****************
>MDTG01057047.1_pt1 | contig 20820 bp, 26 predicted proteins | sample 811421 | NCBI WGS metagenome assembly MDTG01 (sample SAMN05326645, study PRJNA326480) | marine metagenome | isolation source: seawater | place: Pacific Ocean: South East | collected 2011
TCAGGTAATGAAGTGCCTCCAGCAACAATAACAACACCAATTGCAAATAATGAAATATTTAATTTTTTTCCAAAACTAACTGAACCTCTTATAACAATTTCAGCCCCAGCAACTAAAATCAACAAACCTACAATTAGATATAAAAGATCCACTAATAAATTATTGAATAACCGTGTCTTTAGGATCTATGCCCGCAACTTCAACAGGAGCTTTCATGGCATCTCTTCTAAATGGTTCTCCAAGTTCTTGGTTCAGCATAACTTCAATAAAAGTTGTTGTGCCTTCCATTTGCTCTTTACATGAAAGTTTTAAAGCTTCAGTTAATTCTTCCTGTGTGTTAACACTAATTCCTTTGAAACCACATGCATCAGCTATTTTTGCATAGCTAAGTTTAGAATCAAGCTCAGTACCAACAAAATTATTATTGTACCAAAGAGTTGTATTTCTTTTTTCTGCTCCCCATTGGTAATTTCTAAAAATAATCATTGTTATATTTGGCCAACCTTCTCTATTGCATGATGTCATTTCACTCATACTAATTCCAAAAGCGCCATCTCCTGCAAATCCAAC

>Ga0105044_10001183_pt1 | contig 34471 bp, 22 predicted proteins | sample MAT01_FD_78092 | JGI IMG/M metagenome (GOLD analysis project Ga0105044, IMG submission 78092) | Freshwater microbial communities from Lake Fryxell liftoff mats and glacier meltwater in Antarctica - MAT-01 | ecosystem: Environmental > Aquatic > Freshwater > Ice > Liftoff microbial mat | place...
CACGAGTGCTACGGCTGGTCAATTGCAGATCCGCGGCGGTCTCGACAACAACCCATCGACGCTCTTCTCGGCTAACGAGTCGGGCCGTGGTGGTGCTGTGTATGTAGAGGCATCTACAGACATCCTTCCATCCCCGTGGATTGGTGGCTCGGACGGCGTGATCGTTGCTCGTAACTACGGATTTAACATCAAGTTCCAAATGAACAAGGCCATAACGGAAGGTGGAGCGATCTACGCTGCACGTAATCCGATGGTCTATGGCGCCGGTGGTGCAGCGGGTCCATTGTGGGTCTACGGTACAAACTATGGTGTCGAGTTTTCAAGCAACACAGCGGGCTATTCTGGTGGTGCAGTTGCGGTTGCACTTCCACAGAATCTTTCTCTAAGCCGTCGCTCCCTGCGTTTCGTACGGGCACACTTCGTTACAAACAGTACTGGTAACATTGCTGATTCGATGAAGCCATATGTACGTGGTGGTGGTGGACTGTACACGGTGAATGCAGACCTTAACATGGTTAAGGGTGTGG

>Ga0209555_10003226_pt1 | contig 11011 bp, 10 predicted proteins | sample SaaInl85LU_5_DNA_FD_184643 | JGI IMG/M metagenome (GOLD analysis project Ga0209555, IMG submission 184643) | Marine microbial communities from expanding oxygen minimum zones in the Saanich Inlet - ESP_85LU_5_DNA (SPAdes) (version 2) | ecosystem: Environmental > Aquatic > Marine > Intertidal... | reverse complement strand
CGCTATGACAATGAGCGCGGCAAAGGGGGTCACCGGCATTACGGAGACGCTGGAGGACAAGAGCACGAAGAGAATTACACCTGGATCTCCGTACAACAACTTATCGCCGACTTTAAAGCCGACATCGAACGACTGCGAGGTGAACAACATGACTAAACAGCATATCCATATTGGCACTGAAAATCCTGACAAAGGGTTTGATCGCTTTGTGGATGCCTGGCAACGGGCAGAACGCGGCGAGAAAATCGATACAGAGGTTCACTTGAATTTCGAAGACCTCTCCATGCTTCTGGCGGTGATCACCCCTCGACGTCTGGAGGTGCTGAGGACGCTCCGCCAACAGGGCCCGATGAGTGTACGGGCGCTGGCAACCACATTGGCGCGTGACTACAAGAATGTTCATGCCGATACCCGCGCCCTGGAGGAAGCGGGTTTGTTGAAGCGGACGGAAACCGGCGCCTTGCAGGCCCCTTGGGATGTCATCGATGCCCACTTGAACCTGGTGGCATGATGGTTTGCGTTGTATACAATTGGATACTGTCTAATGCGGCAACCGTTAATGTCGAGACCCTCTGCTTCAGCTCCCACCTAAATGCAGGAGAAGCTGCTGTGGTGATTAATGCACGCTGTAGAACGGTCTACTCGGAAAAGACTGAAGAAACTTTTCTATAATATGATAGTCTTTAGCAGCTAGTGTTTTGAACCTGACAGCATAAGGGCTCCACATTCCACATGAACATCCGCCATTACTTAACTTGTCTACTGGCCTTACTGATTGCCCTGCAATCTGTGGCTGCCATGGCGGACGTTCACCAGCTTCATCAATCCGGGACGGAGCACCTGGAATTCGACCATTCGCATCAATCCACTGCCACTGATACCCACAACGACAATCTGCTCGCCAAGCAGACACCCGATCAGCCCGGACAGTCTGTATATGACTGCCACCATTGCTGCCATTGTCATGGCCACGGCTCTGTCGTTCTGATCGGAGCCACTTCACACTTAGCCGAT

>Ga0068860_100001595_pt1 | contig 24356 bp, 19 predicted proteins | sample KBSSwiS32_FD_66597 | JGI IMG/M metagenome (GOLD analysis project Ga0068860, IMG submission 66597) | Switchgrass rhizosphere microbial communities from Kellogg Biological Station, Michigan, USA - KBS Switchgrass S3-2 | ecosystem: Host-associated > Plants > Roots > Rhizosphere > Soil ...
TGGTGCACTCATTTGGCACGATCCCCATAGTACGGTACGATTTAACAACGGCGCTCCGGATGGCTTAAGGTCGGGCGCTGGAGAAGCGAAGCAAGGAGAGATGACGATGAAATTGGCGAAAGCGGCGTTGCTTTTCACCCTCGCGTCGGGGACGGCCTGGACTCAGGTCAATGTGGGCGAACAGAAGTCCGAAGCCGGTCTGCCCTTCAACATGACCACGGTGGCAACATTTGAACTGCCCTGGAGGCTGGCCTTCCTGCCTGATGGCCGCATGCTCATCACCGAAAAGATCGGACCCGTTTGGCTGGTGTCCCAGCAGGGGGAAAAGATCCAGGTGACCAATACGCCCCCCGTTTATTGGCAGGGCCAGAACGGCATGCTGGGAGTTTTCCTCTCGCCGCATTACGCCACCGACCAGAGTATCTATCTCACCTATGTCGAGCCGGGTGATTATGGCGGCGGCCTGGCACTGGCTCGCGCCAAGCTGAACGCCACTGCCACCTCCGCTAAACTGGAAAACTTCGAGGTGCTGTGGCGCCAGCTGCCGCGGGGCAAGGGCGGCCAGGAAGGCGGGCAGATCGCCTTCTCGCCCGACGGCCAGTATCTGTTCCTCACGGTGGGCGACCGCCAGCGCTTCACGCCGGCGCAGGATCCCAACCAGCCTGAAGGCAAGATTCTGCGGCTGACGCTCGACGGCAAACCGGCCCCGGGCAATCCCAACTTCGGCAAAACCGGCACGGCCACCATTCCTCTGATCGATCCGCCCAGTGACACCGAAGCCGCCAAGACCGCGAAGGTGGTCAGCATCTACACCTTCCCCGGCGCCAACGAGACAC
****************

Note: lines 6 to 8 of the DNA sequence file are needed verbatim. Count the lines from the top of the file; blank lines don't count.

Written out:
CGCTATGACAATGAGCGCGGCAAAGGGGGTCACCGGCATTACGGAGACGCTGGAGGACAAGAGCACGAAGAGAATTACACCTGGATCTCCGTACAACAACTTATCGCCGACTTTAAAGCCGACATCGAACGACTGCGAGGTGAACAACATGACTAAACAGCATATCCATATTGGCACTGAAAATCCTGACAAAGGGTTTGATCGCTTTGTGGATGCCTGGCAACGGGCAGAACGCGGCGAGAAAATCGATACAGAGGTTCACTTGAATTTCGAAGACCTCTCCATGCTTCTGGCGGTGATCACCCCTCGACGTCTGGAGGTGCTGAGGACGCTCCGCCAACAGGGCCCGATGAGTGTACGGGCGCTGGCAACCACATTGGCGCGTGACTACAAGAATGTTCATGCCGATACCCGCGCCCTGGAGGAAGCGGGTTTGTTGAAGCGGACGGAAACCGGCGCCTTGCAGGCCCCTTGGGATGTCATCGATGCCCACTTGAACCTGGTGGCATGATGGTTTGCGTTGTATACAATTGGATACTGTCTAATGCGGCAACCGTTAATGTCGAGACCCTCTGCTTCAGCTCCCACCTAAATGCAGGAGAAGCTGCTGTGGTGATTAATGCACGCTGTAGAACGGTCTACTCGGAAAAGACTGAAGAAACTTTTCTATAATATGATAGTCTTTAGCAGCTAGTGTTTTGAACCTGACAGCATAAGGGCTCCACATTCCACATGAACATCCGCCATTACTTAACTTGTCTACTGGCCTTACTGATTGCCCTGCAATCTGTGGCTGCCATGGCGGACGTTCACCAGCTTCATCAATCCGGGACGGAGCACCTGGAATTCGACCATTCGCATCAATCCACTGCCACTGATACCCACAACGACAATCTGCTCGCCAAGCAGACACCCGATCAGCCCGGACAGTCTGTATATGACTGCCACCATTGCTGCCATTGTCATGGCCACGGCTCTGTCGTTCTGATCGGAGCCACTTCACACTTAGCCGAT

>Ga0068860_100001595_pt1 | contig 24356 bp, 19 predicted proteins | sample KBSSwiS32_FD_66597 | JGI IMG/M metagenome (GOLD analysis project Ga0068860, IMG submission 66597) | Switchgrass rhizosphere microbial communities from Kellogg Biological Station, Michigan, USA - KBS Switchgrass S3-2 | ecosystem: Host-associated > Plants > Roots > Rhizosphere > Soil ...
TGGTGCACTCATTTGGCACGATCCCCATAGTACGGTACGATTTAACAACGGCGCTCCGGATGGCTTAAGGTCGGGCGCTGGAGAAGCGAAGCAAGGAGAGATGACGATGAAATTGGCGAAAGCGGCGTTGCTTTTCACCCTCGCGTCGGGGACGGCCTGGACTCAGGTCAATGTGGGCGAACAGAAGTCCGAAGCCGGTCTGCCCTTCAACATGACCACGGTGGCAACATTTGAACTGCCCTGGAGGCTGGCCTTCCTGCCTGATGGCCGCATGCTCATCACCGAAAAGATCGGACCCGTTTGGCTGGTGTCCCAGCAGGGGGAAAAGATCCAGGTGACCAATACGCCCCCCGTTTATTGGCAGGGCCAGAACGGCATGCTGGGAGTTTTCCTCTCGCCGCATTACGCCACCGACCAGAGTATCTATCTCACCTATGTCGAGCCGGGTGATTATGGCGGCGGCCTGGCACTGGCTCGCGCCAAGCTGAACGCCACTGCCACCTCCGCTAAACTGGAAAACTTCGAGGTGCTGTGGCGCCAGCTGCCGCGGGGCAAGGGCGGCCAGGAAGGCGGGCAGATCGCCTTCTCGCCCGACGGCCAGTATCTGTTCCTCACGGTGGGCGACCGCCAGCGCTTCACGCCGGCGCAGGATCCCAACCAGCCTGAAGGCAAGATTCTGCGGCTGACGCTCGACGGCAAACCGGCCCCGGGCAATCCCAACTTCGGCAAAACCGGCACGGCCACCATTCCTCTGATCGATCCGCCCAGTGACACCGAAGCCGCCAAGACCGCGAAGGTGGTCAGCATCTACACCTTCCCCGGCGCCAACGAGACAC